Pöyry at Lignofuels 2017: The value for profitable bioproduct business

Advanced biofuels and biomaterials have been high on industrial companies’ agendas for several years. Investments in R&D, pilot projects and development initiatives have also generated some commercial scale production, but a lot of potential is still untapped.

Pöyry at Lignofuels 2017: The value for profitable bioproduct business

Nicholas Oksanen, President of Pöyry’s Industry Business Group, recently gave a presentation at the Lignofuels 2017 Conference in Helsinki, Finland, about advanced biofuels and materials and a European market overview. In his presentation, Oksanen noted that woody biomass is gaining interest as a feedstock for biofuels while its use is still rather limited.

The benefit of advanced, or 2nd generation feedstocks (lignocellulosic feedstocks, non-food crops, industrial waste and residues), is that they are more sustainable compared to 1st generation, food or feed based feedstocks such as corn, sugarcane, soybean oil or rapeseed oil. Secondly, compared to crude oil, sugar and maize, the price level of wood has remained stable through the 2000s and 2010s while the prices of the alternative feedstocks have experienced great fluctuation.

Also, by using harvesting and side-stream residues as biofuel and materials feedstock instead of burning them for energy, companies are able to maximise added value.

Woody biomass is gaining interest as feedstock for bioproducts

“Biobased products also present new product opportunities for industry players. For example lignin, nanocellulose, hemicelluloce or tall oil open new business potential for bioenergy, biofuels and biochemical sectors and the packaging industry,” Oksanen said. “The EU’s ‘Renewable Energy Directive’, which prioritises waste and residues, has also increased the industry’s interest in 2nd generation feedstocks.”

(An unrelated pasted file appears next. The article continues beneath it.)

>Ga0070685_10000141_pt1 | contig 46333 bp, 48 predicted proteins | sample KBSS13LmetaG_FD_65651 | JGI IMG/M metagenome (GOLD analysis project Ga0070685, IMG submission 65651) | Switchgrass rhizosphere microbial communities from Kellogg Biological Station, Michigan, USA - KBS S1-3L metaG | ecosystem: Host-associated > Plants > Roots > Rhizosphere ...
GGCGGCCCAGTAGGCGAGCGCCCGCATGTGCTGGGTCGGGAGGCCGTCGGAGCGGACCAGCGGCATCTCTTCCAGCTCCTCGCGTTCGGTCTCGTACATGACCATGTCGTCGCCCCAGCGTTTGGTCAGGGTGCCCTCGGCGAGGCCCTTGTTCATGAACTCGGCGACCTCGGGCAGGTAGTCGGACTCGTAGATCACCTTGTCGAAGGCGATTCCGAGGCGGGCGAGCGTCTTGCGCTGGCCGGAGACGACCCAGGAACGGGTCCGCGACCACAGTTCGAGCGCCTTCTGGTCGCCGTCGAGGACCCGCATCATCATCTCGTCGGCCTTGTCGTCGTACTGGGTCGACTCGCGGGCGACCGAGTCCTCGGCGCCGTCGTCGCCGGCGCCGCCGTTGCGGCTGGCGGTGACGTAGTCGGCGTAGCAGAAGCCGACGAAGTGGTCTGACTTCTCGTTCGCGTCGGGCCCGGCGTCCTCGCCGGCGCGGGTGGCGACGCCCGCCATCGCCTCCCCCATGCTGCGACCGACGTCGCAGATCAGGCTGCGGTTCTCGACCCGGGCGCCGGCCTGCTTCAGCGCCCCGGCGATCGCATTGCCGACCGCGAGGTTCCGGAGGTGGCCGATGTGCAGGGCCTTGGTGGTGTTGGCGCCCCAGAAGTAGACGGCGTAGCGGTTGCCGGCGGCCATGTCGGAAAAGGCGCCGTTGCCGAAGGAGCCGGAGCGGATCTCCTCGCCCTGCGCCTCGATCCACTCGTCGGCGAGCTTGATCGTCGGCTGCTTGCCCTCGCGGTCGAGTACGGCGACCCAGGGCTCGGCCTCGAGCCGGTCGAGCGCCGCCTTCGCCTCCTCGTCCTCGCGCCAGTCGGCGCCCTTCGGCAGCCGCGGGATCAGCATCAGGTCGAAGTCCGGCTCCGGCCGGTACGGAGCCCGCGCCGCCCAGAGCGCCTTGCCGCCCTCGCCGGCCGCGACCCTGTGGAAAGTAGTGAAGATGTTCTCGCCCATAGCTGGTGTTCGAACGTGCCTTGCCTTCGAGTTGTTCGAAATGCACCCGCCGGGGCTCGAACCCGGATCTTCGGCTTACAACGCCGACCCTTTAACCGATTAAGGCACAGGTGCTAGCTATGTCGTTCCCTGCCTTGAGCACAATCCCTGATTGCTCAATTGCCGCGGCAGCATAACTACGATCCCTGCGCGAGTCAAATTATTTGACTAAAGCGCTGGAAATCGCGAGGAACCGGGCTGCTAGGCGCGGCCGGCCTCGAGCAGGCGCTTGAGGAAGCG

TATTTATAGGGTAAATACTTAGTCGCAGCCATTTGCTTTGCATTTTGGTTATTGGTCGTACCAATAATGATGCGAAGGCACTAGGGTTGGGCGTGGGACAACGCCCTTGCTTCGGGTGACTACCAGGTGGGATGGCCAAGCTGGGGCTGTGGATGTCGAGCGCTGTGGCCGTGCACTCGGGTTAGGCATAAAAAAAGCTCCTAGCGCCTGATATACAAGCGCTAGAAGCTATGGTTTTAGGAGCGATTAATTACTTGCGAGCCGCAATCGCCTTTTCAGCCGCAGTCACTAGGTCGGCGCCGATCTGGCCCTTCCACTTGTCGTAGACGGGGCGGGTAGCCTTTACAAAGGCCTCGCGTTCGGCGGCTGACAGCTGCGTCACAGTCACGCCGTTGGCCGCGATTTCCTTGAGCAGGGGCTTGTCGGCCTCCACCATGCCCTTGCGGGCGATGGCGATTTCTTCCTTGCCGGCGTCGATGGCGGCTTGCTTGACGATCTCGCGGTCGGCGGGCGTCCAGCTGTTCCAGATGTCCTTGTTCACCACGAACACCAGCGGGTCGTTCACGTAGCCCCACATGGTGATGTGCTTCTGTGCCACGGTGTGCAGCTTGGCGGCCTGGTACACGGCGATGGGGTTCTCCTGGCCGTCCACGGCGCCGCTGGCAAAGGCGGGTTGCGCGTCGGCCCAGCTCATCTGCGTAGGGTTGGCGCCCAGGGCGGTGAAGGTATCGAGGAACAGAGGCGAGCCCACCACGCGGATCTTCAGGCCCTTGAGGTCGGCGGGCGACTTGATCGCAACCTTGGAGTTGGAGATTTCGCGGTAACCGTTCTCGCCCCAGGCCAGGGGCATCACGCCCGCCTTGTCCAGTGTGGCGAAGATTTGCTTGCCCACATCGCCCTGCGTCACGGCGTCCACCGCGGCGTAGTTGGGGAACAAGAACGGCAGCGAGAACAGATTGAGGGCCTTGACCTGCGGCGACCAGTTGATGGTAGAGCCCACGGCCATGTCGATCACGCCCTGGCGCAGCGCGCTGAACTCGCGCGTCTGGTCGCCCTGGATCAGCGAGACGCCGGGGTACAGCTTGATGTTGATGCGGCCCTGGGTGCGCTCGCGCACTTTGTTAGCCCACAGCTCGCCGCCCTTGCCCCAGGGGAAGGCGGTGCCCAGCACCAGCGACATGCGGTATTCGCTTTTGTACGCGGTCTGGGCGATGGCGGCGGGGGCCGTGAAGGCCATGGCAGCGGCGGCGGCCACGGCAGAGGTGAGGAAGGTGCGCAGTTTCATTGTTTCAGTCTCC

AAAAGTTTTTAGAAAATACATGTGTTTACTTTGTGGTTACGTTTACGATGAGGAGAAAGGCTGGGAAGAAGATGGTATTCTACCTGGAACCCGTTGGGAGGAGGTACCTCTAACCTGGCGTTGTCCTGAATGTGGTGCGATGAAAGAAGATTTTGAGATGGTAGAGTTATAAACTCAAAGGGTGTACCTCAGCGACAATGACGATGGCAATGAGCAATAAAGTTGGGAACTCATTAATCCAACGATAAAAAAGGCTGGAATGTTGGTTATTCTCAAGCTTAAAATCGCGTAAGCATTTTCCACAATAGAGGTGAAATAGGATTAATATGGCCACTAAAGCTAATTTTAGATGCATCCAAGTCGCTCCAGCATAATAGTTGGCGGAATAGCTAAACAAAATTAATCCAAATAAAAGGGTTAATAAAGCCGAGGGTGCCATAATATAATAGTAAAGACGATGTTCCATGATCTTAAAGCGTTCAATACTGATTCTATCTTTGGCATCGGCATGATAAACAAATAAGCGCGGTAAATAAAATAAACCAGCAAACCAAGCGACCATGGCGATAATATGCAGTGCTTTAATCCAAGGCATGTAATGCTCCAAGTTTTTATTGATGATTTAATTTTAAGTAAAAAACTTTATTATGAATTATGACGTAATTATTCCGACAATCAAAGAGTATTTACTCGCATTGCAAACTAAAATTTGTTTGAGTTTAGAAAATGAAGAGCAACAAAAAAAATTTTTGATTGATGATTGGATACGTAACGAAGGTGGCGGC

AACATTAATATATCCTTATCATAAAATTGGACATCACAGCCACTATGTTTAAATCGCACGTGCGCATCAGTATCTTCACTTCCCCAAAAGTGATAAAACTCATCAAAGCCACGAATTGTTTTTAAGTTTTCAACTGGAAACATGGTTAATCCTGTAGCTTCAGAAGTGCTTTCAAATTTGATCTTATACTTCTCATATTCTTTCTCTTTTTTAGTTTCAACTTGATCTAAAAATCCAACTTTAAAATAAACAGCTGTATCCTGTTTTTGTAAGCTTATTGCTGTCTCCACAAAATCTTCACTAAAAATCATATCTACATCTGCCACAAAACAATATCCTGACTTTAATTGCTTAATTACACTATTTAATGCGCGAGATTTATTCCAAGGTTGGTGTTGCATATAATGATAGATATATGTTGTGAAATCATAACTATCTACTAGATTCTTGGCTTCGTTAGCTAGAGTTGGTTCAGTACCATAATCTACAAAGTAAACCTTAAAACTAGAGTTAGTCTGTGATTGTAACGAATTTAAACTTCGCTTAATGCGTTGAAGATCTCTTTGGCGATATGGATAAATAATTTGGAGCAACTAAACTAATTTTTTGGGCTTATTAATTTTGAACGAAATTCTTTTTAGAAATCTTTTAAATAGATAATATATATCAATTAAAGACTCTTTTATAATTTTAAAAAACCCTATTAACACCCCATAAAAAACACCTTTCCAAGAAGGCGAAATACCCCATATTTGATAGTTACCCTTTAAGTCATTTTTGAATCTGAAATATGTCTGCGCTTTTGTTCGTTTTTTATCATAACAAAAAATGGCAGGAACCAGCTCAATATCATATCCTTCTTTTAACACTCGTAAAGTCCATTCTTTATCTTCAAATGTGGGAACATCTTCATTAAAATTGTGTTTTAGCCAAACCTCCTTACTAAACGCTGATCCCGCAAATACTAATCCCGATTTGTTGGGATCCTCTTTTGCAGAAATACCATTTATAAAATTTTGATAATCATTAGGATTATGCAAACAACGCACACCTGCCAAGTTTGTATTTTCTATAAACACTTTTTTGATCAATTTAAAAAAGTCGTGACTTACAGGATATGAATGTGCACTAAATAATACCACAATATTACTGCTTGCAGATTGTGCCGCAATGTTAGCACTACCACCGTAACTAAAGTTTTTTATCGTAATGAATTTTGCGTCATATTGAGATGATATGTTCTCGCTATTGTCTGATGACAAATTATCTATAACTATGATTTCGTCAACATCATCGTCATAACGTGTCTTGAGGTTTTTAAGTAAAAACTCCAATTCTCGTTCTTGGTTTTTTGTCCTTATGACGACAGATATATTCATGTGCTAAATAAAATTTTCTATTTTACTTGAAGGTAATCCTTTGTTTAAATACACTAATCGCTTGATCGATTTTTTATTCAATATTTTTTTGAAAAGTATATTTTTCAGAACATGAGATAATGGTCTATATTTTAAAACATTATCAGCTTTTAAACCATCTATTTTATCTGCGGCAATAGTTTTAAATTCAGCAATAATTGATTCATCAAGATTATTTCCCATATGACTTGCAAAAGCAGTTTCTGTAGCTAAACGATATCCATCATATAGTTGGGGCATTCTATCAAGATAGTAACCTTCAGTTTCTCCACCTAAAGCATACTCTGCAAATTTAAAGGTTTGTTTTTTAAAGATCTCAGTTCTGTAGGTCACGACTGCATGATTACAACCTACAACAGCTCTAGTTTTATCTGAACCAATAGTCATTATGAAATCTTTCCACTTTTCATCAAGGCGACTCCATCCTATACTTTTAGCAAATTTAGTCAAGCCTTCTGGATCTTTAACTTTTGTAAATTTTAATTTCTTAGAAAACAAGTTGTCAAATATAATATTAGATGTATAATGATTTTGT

Bioproduct opportunities for Pulp & Paper companies

While the opportunities are lucrative, there are challenges that have slowed down larger scale bioproduct investments. At the moment, one of the major challenges is caused by political uncertainty and the direction of the EU legislation, imposing a market risk for companies. Also, country-based biofuel policy mechanisms would require harmonisation. With the exception of wood, advanced feedstock sourcing and the supply chain is still immature and requires further development before it can be relied on.

“For companies, the main focus is to find a valid business case in which the feedstock price plays a big role. However, it is crucial to master the whole value chain from feedstock to markets to ensure profitable business and investment,” Oksanen summarises.

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